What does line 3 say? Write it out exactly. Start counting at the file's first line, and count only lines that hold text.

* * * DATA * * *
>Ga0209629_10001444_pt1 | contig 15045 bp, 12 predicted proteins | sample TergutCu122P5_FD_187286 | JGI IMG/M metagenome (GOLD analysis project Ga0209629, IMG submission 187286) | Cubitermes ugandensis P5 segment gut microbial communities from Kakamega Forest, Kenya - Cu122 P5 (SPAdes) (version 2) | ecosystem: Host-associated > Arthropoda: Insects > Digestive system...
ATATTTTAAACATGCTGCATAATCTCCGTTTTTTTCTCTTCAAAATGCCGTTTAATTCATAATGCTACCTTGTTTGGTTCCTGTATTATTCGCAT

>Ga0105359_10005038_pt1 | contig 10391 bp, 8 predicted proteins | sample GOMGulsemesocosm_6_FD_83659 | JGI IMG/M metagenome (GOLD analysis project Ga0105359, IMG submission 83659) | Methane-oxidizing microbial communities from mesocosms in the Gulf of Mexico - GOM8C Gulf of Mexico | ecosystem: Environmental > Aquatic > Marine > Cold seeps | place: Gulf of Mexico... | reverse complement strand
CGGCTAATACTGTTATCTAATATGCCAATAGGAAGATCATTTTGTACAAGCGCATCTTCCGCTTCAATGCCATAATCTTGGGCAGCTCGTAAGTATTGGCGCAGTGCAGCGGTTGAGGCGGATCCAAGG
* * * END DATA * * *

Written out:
>Ga0105359_10005038_pt1 | contig 10391 bp, 8 predicted proteins | sample GOMGulsemesocosm_6_FD_83659 | JGI IMG/M metagenome (GOLD analysis project Ga0105359, IMG submission 83659) | Methane-oxidizing microbial communities from mesocosms in the Gulf of Mexico - GOM8C Gulf of Mexico | ecosystem: Environmental > Aquatic > Marine > Cold seeps | place: Gulf of Mexico... | reverse complement strand